Often Partisan

Zealous

I was sent this picture, taken by my friend at the Second City derby yesterday. Can you spot what is wrong with it? Apart from the incredible amount of empty seats for a derby game, how many policemen are in the picture? After the last derby, in the League Cup I criticised the police heavily for their actions. I’m afraid I’m going to have to do it again now.

Unlike the league cup game, yesterday’s game kicked off at midday on Sunday. Unless you were committed to going out and getting leathered, it was much harder for people to arrive at the game drunk than back in December. The crowd was about 6,000 lower, and there wasn’t as much realistically riding on this game – in short, there was a slightly lower risk of trouble. Yet there were more policemen at the game than I’ve seen at St Andrews for a long time, all done up in riot gear. Somebody has to pay for all this overtime, and unfortunately it’s the club … and by extension, us fans.

After what happened in December, it could be argued that there was a need for a massive police presence. The police seemed to be a bit caught cold by just how much aggro there was post match in December, and I believe the amount of policemen on duty was a show of strength; an intimidatory move to show the fans that they were in charge. It could be argued that it worked; there were only five arrests; only one person got on the pitch and only two smoke canisters were let off.

Only two smoke canisters let off? Forgive me, but I thought that these were proscribed articles, and shouldn’t have been allowed into the ground? I know that stewards (inefficiently) searched me as I entered the ground with my daughter, so how did people get into the ground with them? For me, this is one of the key mistakes the Blues keep making – to prevent trouble, you have to make it known that it’s harder to get stuff into the ground like smoke canisters. Furthermore, the stewards don’t seem well trained enough to nip trouble in the bud – I’ve seen arguments get out of hand within the ground that could have been stopped if a steward had had the cojones to walk over and ask people to cool it as they looked to be coming to blows.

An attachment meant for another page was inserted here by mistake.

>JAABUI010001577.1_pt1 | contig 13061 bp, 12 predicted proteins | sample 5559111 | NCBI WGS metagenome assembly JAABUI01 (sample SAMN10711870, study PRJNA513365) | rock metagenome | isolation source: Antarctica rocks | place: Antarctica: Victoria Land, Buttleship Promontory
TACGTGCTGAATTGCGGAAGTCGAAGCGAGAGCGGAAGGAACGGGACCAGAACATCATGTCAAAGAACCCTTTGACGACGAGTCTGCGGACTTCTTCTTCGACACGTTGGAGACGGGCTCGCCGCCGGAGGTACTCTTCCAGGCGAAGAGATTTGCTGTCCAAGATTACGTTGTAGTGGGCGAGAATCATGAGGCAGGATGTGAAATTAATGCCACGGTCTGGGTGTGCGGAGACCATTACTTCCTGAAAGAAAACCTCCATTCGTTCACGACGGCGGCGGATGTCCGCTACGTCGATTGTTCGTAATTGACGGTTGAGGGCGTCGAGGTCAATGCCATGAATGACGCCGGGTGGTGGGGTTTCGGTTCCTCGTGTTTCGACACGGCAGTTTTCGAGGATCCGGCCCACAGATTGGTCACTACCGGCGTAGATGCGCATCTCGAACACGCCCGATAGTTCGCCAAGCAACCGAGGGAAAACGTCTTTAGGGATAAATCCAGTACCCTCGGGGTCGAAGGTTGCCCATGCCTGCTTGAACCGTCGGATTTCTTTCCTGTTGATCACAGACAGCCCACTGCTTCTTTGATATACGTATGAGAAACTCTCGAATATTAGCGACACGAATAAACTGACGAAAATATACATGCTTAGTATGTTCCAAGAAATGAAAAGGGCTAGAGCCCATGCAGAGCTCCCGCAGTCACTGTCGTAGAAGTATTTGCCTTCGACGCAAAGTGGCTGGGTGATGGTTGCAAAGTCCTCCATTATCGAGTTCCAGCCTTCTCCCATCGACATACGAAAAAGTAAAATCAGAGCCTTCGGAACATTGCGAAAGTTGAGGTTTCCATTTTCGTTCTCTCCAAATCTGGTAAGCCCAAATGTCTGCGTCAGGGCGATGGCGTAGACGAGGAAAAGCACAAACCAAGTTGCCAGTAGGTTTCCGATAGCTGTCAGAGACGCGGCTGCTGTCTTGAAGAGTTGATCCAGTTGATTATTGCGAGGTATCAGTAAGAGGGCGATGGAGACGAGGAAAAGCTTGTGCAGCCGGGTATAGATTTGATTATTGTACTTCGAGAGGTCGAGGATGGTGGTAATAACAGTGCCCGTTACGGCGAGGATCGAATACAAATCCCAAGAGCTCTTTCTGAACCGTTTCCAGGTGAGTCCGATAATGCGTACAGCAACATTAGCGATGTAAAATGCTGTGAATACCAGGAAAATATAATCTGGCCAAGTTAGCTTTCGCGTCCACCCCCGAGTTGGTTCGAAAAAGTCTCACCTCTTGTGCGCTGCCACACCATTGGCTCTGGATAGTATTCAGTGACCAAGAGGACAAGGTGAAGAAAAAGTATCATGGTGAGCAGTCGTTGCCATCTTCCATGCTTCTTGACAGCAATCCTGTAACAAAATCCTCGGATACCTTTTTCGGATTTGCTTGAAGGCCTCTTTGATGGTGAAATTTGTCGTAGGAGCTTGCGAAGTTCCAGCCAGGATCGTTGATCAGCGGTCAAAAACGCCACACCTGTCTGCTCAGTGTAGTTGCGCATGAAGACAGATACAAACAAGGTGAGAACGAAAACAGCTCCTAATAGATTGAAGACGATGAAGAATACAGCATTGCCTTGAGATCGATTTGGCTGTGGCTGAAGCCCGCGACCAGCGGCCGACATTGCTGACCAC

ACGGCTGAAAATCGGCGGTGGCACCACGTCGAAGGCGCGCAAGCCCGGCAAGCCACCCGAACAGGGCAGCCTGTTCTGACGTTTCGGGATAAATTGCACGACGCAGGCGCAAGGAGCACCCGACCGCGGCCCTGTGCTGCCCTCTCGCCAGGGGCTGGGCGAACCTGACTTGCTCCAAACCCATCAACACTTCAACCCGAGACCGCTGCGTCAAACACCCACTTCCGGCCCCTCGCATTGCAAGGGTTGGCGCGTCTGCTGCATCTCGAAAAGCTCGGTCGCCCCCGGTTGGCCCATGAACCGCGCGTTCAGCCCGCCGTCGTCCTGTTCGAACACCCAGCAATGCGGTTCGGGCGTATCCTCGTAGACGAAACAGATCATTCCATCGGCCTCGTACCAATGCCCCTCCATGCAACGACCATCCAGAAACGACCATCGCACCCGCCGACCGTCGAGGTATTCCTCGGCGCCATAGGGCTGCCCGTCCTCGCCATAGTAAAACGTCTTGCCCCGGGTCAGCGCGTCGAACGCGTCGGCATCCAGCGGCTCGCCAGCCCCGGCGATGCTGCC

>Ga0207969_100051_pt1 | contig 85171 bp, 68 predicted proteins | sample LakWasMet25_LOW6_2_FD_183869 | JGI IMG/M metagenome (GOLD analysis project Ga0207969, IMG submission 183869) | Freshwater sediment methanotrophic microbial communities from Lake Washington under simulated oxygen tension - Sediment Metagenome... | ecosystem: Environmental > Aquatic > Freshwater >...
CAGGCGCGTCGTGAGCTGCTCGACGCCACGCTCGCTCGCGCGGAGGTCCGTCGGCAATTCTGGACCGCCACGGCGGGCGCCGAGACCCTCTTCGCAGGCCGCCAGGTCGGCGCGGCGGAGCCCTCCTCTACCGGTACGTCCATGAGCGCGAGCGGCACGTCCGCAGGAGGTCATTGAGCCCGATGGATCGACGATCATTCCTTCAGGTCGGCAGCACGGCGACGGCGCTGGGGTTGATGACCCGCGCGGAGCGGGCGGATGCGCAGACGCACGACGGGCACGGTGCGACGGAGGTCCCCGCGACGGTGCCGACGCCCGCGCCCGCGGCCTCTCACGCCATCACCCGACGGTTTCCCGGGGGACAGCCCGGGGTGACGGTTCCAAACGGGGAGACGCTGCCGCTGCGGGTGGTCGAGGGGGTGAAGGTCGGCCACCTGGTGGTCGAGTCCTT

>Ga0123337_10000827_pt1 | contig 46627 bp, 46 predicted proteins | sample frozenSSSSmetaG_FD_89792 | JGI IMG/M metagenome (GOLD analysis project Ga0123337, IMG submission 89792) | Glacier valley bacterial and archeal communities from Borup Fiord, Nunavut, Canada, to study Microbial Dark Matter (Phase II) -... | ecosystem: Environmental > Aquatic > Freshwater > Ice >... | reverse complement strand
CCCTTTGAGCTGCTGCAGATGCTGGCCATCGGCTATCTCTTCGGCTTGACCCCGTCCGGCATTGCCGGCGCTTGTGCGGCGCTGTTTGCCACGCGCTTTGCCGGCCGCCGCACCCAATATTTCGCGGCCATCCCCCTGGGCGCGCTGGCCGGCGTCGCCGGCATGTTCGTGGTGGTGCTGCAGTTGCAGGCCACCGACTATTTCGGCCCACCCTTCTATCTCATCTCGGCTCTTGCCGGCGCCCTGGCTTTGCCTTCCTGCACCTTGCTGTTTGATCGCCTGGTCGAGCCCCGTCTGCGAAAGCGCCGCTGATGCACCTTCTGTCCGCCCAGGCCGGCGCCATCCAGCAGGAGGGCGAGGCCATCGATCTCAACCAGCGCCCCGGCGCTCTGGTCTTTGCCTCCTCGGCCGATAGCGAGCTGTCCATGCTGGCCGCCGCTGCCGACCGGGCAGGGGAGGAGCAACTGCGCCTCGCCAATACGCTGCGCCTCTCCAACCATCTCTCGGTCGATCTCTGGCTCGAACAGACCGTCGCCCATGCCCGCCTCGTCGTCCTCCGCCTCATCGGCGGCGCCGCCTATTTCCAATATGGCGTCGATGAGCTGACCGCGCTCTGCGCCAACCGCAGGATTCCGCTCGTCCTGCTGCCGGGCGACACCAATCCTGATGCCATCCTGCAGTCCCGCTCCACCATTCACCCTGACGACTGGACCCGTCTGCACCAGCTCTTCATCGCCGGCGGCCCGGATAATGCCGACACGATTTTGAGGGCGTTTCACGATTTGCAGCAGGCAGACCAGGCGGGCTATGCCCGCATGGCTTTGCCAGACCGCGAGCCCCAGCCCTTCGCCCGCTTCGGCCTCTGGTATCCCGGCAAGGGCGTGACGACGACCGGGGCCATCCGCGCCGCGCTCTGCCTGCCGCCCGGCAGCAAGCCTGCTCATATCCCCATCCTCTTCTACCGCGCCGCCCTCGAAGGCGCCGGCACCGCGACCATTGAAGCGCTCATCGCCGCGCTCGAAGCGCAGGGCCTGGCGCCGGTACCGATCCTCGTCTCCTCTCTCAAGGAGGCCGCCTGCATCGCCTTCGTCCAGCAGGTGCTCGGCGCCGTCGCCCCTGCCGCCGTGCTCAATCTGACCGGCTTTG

Likewise, the quantity of police in the ground wasn’t required. What is required is policemen who know what they’re doing. Keep a ring of stewards around the pitch to prevent the main body of people getting onto the pitch, and the police as a second line to deal with those offenders who are determined to cause trouble. Form a line as an arc around the away end, and then push out from that line towards the edges, to stop people getting close to the away fans. It’s not about being intimidating, it’s about being in control. If people know that they won’t get away with it, and that they’re not likely to succeed in getting close to the opposition fans, then they won’t try.

As a parent, who takes his young child to the football, it’s important to me that the club keep trying to keep the hooligan element down. Yes, the hooligan element do supply a lot of the noise and the hostility that they want from the crowd, but there has to be a line drawn in the sand, and people have to know that they cannot cross it. Responsibility does come down to the fans to know where the line is, but it helps when those in charge of protecting people draw one in the first place.

Talking Points sponsored by John Hicken Industrial roofing and cladding materials

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